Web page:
Did I tell you I loved and thrived in languages? My favourite teachers, obviously, were my English and Kiswahili teachers. Mr. Marete and Mr. Ngeera. I would entertain them using my English Compositions and Inshas and they would repay me with specialized care. They would give me books-novels and riwayas- and compositions from other schools. Where I lost points in Maths, I made up in languages. We talk with Mr. Ngeera all the time on Facebook, and I still exchange novels with Mr. Marete whenever I go home for holidays. Sorry, I never made it to a journalism class.
There is a time our school had a different head teacher every term. I don't remember most, but it was a very unstable phase-when I was younger. The school performed very poorly-inevitably. This changed in my upper primary years. We had two headteachers:
Mr. Meeme did so well, all the sorrounding villages sent their sons and daughters to our school, and he was poached to head Maua Primary School-where he is to date, because-it is in town and, and, as the face of the division, we want Mr. Meeme to maintain it for the visitors. How crooked is that? Now, Mr. Meeme was a no nonsense teacher. He also used to come home and talk for hours with my grandfather-an education pioneer in the region-but would not be smiling at us in school. He had what he knew as, "Twenty Strokes of the Cane" Twitch your Chill fingers...that's how he used to demonstrate it. He would have you hold the flag post during assembly and work on your small ass with his rapid fire cane.
After Mr. Meeme came Mr. Mutua, commonly known as by his first name, Richard. Now, Richard was a nice man with lots of stories. He taught us Mathematics in Class 8, and oddly, I have never hated him like I hated all my Maths teachers. He had stories. And he was the sponsoring church chairman. And he was very caring. I was crazy enough to sleep away from home on the second day of KCPE, and I came in late-who does that?- Poor Richard! I met with him at the school gate coming home to see why I wasn't there yet. He hurriedly took me to the class, where the papers had already been handed out. He is so caring, still. We talk from time to time, and the other day, when the rogue NGO was hiring, I was on top of his list. Since retired, he is now running a school of his own and is quite successful at it.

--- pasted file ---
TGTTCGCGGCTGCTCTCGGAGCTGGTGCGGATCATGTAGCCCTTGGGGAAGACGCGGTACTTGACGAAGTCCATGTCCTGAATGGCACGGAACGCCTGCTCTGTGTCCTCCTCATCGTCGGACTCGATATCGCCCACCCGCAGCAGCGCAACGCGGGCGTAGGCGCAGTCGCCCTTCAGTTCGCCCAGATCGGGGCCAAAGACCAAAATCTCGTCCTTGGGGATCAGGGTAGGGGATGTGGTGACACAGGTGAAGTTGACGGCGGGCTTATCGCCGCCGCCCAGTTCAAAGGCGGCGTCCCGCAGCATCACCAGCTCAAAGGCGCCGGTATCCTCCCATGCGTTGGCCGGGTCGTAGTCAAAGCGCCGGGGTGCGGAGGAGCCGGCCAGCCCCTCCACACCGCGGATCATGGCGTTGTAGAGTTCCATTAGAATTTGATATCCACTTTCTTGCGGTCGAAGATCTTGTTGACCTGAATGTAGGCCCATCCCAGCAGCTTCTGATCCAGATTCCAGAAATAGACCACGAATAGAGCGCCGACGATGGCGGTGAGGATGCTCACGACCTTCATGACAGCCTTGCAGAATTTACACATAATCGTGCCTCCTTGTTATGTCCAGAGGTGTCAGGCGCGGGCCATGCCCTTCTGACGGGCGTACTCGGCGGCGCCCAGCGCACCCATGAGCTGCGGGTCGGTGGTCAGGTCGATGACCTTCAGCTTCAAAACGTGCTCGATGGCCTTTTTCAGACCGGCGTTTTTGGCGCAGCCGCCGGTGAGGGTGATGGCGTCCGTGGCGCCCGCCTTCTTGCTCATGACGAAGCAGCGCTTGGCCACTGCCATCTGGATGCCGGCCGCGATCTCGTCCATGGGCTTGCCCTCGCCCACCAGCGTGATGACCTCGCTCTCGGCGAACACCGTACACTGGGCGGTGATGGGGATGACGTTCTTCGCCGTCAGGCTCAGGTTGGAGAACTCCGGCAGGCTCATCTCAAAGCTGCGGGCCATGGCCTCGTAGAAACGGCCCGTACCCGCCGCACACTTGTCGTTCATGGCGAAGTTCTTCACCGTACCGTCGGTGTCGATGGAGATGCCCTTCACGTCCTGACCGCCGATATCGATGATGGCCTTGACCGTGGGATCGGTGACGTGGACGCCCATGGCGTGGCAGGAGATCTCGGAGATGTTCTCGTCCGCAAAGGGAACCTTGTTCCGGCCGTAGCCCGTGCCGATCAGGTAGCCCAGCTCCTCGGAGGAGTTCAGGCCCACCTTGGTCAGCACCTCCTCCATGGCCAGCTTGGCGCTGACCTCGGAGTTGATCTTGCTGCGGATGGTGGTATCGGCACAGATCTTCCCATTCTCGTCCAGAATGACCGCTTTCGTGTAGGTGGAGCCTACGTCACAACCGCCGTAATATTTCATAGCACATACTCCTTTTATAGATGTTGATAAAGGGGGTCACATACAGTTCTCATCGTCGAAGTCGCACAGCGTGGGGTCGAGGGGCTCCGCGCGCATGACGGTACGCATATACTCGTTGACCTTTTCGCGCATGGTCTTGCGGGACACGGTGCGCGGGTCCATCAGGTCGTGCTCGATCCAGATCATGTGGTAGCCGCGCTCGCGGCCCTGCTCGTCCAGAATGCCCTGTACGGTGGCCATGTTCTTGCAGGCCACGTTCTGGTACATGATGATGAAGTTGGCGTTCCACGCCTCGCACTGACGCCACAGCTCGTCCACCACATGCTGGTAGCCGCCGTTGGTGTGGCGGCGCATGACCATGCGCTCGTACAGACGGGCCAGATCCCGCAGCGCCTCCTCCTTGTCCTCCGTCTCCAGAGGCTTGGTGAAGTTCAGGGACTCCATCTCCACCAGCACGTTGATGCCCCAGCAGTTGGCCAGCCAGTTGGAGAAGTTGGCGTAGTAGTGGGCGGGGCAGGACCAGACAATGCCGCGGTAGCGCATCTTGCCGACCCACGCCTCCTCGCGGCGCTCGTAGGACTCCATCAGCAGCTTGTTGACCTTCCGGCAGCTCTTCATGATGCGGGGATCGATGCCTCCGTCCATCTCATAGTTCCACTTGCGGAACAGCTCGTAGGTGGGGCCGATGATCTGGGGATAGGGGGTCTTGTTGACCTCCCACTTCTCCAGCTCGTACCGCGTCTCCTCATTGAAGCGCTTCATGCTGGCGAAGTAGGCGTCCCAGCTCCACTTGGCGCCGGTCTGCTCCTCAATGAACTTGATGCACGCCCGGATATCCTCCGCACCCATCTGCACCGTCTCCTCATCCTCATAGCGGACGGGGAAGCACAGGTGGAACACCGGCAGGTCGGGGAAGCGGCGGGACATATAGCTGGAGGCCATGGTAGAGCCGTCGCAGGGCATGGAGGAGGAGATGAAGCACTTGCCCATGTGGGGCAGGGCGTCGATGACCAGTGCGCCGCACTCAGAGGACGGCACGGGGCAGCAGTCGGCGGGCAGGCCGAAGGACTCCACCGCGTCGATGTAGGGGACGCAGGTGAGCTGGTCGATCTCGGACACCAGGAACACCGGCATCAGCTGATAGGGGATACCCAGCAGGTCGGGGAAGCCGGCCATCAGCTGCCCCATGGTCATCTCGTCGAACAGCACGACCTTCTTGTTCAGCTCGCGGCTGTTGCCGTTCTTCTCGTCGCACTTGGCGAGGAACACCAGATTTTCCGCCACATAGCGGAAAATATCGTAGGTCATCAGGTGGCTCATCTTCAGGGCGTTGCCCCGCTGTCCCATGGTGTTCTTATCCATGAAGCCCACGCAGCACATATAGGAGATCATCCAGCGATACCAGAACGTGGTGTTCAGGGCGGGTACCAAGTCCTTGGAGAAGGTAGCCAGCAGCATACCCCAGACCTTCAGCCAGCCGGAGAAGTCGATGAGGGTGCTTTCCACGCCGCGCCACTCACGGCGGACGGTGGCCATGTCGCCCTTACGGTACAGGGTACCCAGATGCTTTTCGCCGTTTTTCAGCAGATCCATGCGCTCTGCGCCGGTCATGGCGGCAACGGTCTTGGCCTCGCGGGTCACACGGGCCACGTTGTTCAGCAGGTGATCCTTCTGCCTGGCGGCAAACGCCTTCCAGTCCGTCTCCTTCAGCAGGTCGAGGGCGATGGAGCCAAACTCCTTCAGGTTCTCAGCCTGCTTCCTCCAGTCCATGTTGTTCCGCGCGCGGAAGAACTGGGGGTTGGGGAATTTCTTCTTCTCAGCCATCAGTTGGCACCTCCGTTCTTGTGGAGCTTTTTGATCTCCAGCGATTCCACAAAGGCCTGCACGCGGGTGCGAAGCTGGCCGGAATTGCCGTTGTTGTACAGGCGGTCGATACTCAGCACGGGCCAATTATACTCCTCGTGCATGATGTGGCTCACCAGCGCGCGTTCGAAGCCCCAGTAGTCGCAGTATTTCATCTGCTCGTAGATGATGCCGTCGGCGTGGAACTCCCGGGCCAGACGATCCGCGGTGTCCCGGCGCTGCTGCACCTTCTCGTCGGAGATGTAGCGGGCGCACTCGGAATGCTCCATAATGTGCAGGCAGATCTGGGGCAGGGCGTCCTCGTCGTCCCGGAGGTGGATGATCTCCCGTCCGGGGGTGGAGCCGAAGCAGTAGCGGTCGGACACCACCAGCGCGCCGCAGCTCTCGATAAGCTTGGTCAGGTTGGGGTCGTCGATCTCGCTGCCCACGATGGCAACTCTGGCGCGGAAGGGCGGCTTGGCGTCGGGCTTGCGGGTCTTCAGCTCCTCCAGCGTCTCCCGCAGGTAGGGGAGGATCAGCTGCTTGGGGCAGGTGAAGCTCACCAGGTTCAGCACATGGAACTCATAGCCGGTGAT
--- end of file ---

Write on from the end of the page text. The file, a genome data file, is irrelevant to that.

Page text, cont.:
We had good teachers. Teachers who had taught our parents before us, there was stability in Gitura Primary School. They produced the best class ever in the school-us, and most of them were promoted and transferred to other schools right after we left in recognition for their good work. And the school has never been the same again. It pains me that the record I set- I came in the first position-has never been beaten, so many years later. Neither for Boniface, who came second, and Lenana, who came third. The school has never beaten our mean score, and the way things are, we will hold the record for some time. I wish I could save it.
Sadly, the big class of 81 we had in Class One completed with just 23 pupils. Some repeated, some never completed. It is all good. Those that completed are doing well- we met the other day, at Eric's funeral. We are represented in most professions, some of us are married, with kids and I am looking for a wife. ;)
I am glad the teachers' strike is over. But teachers deserve the highest salary affordable. It should be the best paid profession. I am here, writing this blog, because my teachers taught me. You are reading this blog, because a teacher taught you how to write. LET US PAY TEACHERS!